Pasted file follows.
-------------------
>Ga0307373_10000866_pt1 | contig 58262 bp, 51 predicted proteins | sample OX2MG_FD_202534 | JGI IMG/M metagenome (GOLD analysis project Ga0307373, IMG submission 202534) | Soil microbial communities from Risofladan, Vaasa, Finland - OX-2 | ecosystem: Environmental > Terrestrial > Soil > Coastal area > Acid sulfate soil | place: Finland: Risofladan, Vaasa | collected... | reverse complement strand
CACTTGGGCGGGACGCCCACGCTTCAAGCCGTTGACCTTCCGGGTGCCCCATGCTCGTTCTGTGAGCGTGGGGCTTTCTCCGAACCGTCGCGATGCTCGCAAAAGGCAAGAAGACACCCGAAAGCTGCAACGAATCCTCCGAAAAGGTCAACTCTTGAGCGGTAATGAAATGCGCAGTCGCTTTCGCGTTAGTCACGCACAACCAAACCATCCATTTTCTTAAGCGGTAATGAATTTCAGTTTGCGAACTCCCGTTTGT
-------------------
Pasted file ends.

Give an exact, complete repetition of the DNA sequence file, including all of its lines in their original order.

>Ga0307373_10000866_pt1 | contig 58262 bp, 51 predicted proteins | sample OX2MG_FD_202534 | JGI IMG/M metagenome (GOLD analysis project Ga0307373, IMG submission 202534) | Soil microbial communities from Risofladan, Vaasa, Finland - OX-2 | ecosystem: Environmental > Terrestrial > Soil > Coastal area > Acid sulfate soil | place: Finland: Risofladan, Vaasa | collected... | reverse complement strand
CACTTGGGCGGGACGCCCACGCTTCAAGCCGTTGACCTTCCGGGTGCCCCATGCTCGTTCTGTGAGCGTGGGGCTTTCTCCGAACCGTCGCGATGCTCGCAAAAGGCAAGAAGACACCCGAAAGCTGCAACGAATCCTCCGAAAAGGTCAACTCTTGAGCGGTAATGAAATGCGCAGTCGCTTTCGCGTTAGTCACGCACAACCAAACCATCCATTTTCTTAAGCGGTAATGAATTTCAGTTTGCGAACTCCCGTTTGT